immersive projection environments
Yesterday I wrote about the problem with obtaining mp4-formatted fulldome features, which is that to play them as mp4s I'd have to play them on my laptop with the fisheye projector set up as an extended desktop (a bit fiddly since the commands to start and so forth are visible on the dome -- although another planetarian says he uses fade to hide the commands in between features). Besides which, I keep my laptop with me rather than leaving it lying about at the planetarium, and there are volunteers who run some of the shows -- they prefer more straightforward procedures using the existing system, on which they were trained.
So all in all, it's much better for me to convert the mp4 video into the demuxed m2v (video file) -plus-ogg (audio file) pair with the java script to run them in the mediaglobe system, all in a neat folder with a title.txt in the toplevel directory at load-in time. That's what the MG2 software wants, so that's what I gave it. Only...
UPDATE: This is where the problem was. [ORIG: The audio (ogg file) was in tune and was sampled at the CD standard rate of 44.1 kHz, and it started out in sync with the video (m2v file), but rapidly "slid" as the video seemed to be playing faster than it was supposed to.] UPDATE: Well, supposedly it was sampled at 44.1 kHz, but in fact the original S/W I was using would take the sampling rate I wanted and ignore it in favor of the 48 kHz sampling rate of the original mp4. A sad commentary on friendly user interfaces... So, here's what I'm using on my Windows machine: MPEG_Streamclip. That will not demux an mp4 directly (nothing is ever easy, is it) and says so in the documentation, but it is sort of a GUI that ties together several programs, one of which is Prism Video File Converter. When you download MPEG_Streamclip, you get Prism (assuming you tell it to include everything). Prism will happily turn an mp4 into an MPG, no fuss. And while MPEG_Streamclip will not demux an mp4, it has no qualms about demuxing an mpg. However, it won't demux directly into an ogg file. It will produce the m2v and you should (probably; to be on the safe side) use the following to get the ogg:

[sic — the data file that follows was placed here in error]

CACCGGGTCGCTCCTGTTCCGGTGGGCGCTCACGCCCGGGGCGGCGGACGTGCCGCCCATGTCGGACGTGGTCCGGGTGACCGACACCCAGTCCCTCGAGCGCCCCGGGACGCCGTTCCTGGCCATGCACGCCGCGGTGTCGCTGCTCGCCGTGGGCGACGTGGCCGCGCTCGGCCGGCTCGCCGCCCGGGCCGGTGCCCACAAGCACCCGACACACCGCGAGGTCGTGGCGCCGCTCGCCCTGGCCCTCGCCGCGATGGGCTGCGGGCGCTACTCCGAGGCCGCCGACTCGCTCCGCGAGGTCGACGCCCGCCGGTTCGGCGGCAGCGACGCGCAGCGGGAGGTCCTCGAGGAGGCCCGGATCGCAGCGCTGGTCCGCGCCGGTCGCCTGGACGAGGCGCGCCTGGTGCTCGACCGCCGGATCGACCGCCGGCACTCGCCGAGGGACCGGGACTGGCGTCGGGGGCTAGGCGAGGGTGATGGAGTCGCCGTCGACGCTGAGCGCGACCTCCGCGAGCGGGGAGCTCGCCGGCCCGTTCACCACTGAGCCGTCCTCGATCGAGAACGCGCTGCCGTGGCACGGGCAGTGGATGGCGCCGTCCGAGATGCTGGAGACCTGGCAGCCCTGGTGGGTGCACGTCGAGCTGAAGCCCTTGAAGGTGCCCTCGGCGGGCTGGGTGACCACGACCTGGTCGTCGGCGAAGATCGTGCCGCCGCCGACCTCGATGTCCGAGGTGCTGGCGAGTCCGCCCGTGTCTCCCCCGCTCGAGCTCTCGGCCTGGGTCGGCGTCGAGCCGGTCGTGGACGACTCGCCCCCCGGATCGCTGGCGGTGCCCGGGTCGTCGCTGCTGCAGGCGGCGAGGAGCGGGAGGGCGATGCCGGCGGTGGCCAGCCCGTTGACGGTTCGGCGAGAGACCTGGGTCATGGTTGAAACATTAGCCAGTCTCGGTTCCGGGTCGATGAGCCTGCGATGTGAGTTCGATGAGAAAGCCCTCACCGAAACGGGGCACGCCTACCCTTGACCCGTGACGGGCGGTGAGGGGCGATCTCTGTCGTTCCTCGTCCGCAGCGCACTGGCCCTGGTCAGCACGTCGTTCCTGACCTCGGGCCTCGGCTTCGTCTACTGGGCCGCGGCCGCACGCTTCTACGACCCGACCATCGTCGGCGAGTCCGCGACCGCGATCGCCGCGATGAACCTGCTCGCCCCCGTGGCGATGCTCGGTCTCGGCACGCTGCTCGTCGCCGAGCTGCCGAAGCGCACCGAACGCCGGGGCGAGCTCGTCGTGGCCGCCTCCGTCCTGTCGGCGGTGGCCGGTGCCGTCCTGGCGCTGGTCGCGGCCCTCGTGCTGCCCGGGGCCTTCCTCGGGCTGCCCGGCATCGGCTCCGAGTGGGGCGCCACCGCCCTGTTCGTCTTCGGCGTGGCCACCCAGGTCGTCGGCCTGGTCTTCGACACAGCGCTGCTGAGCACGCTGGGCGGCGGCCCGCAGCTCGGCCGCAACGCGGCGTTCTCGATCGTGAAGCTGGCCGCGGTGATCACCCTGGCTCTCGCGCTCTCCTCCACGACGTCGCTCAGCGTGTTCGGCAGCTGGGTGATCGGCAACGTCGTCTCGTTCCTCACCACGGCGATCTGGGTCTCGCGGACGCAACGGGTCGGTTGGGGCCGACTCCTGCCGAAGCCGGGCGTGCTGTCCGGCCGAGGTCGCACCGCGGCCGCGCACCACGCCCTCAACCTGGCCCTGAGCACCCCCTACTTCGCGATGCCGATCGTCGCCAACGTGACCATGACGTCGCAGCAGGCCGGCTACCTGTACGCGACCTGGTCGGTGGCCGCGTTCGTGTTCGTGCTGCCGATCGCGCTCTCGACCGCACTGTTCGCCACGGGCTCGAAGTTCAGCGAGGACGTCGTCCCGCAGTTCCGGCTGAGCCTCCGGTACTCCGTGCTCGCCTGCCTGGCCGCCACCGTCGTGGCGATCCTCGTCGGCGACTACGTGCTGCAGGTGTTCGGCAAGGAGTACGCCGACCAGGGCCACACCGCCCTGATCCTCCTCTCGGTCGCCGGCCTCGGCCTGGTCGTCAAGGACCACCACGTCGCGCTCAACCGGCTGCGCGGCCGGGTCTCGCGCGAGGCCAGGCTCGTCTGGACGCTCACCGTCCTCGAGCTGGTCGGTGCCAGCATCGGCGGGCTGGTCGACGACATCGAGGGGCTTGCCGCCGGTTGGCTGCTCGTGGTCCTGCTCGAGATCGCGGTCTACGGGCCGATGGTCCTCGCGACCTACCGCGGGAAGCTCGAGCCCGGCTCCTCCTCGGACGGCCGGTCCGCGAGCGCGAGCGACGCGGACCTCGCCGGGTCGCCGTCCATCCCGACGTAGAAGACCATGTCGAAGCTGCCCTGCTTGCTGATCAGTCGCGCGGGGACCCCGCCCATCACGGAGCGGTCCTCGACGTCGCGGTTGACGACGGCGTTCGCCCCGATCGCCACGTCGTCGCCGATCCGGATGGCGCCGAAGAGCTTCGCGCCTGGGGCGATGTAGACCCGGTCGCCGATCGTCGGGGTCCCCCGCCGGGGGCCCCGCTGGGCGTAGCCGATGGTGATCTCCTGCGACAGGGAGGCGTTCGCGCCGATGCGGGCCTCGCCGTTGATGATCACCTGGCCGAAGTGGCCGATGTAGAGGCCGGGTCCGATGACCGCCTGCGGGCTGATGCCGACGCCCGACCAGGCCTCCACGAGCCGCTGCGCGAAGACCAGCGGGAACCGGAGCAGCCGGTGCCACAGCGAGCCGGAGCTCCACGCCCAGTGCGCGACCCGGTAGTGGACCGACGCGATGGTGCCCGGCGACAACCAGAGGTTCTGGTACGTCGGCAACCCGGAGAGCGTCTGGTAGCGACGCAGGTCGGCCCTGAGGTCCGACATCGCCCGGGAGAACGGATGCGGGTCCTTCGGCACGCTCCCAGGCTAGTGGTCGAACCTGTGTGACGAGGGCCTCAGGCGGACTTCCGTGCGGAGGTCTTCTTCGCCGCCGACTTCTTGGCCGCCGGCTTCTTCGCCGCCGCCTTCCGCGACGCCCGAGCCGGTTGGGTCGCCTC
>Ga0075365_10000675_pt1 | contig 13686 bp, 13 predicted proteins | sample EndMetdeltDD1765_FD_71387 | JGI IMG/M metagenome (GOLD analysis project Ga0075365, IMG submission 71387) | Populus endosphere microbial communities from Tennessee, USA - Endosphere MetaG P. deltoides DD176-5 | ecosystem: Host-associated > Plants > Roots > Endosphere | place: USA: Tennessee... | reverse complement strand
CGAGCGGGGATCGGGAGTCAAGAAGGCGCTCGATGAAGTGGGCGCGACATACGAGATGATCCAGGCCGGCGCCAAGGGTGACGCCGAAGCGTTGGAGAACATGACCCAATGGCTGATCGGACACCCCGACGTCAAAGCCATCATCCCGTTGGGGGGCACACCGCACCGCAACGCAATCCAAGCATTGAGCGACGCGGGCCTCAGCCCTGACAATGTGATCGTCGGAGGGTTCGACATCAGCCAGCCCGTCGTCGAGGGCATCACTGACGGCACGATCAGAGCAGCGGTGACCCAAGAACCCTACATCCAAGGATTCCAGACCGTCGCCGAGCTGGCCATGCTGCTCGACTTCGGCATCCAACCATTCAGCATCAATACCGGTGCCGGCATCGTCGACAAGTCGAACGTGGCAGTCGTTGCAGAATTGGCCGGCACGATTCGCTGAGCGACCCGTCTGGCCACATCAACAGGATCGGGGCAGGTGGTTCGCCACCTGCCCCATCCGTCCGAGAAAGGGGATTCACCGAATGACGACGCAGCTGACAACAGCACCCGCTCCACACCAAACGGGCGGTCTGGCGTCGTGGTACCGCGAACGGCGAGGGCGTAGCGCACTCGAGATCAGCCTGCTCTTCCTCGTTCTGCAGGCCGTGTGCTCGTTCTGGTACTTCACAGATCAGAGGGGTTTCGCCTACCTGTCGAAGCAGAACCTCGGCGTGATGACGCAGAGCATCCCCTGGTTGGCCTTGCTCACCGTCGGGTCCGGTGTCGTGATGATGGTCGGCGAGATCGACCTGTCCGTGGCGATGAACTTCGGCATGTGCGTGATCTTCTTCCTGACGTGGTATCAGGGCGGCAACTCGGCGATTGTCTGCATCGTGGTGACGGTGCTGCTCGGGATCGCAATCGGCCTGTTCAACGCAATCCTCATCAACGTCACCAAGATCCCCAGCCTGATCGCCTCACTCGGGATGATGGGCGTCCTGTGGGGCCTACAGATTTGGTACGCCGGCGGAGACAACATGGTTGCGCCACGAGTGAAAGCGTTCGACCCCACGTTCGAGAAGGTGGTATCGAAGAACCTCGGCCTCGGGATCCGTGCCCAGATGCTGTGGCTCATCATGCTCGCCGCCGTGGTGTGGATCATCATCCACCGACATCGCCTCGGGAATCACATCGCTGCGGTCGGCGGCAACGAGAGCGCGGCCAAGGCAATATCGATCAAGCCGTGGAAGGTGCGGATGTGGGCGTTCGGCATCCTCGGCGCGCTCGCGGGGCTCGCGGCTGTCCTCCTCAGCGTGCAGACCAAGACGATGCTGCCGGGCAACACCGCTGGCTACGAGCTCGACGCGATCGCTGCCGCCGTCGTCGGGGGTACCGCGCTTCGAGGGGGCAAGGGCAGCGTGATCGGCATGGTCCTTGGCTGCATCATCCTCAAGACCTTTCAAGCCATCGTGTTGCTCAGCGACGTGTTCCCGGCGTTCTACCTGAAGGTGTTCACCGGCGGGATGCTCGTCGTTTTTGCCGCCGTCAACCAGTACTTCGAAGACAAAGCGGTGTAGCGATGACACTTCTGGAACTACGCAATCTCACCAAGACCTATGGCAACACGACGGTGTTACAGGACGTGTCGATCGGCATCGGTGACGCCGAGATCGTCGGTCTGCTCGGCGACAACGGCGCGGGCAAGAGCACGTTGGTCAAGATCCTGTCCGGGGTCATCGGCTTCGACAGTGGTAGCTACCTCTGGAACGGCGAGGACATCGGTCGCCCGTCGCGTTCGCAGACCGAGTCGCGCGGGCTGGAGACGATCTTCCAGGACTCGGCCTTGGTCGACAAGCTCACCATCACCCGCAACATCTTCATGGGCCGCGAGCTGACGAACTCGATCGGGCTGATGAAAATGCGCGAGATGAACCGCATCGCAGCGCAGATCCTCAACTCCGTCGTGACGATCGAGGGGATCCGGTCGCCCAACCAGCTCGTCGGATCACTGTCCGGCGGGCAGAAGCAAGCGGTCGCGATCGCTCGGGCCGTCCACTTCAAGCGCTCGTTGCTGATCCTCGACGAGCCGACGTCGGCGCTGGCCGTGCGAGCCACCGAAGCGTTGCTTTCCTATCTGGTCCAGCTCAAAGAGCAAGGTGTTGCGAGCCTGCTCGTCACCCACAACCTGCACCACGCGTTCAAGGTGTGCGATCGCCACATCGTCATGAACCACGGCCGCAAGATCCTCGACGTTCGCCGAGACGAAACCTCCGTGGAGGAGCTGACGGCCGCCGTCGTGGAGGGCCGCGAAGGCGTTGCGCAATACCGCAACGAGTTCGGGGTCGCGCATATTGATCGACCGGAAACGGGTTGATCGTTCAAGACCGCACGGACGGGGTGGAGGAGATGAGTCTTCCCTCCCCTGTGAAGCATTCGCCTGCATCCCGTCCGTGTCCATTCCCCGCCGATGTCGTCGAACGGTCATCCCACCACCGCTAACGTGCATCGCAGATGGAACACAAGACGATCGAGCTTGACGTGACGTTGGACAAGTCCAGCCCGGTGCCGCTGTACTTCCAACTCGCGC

In order to be absolutely certain that I am getting the audio sampling rate I specify, I open the original mp4 (which has very clear Properties that tell me this mp4 is 30 frames per second, audio sampled at 48 kHz) in MPEG_Streamclip and choose Export Audio... then I can set everything in the dialog that opens. I choose type: mp3, Channels: Stereo, "sample rate": 44.1 kHz, bit rate: 128 kbps. That's so I can be very specific about the bitrate in the final ogg file. I then use the other free download, "SWITCH" sound file converter to convert that mp3 to an .ogg file. It keeps the 44.1 kHz sampling rate, so at last (at last!) my audio and my video are staying in synchronization over the length of a 20-plus-minute show.
[ORIGINAL: The mp4 video track had been converted to an m2v with the STATED frame rate (from the MediaGlobe 2 manual) of 30 fps, but clearly that was not working. So I did a little research. Other possibilities were 29.7 fps and 23.9 (24) fps. After trying both of those, the solution was clear.] UPDATE: No, it wasn't. Fortunately, the frame rate stays at 30 fps without any prompting if I just use MPEG_Streamclip to demux the mpg I created using Prism. So once the solution actually *was* clear (the audio sampling rate was not what it was supposed to be), the sync drift problem was solved. Much happier now.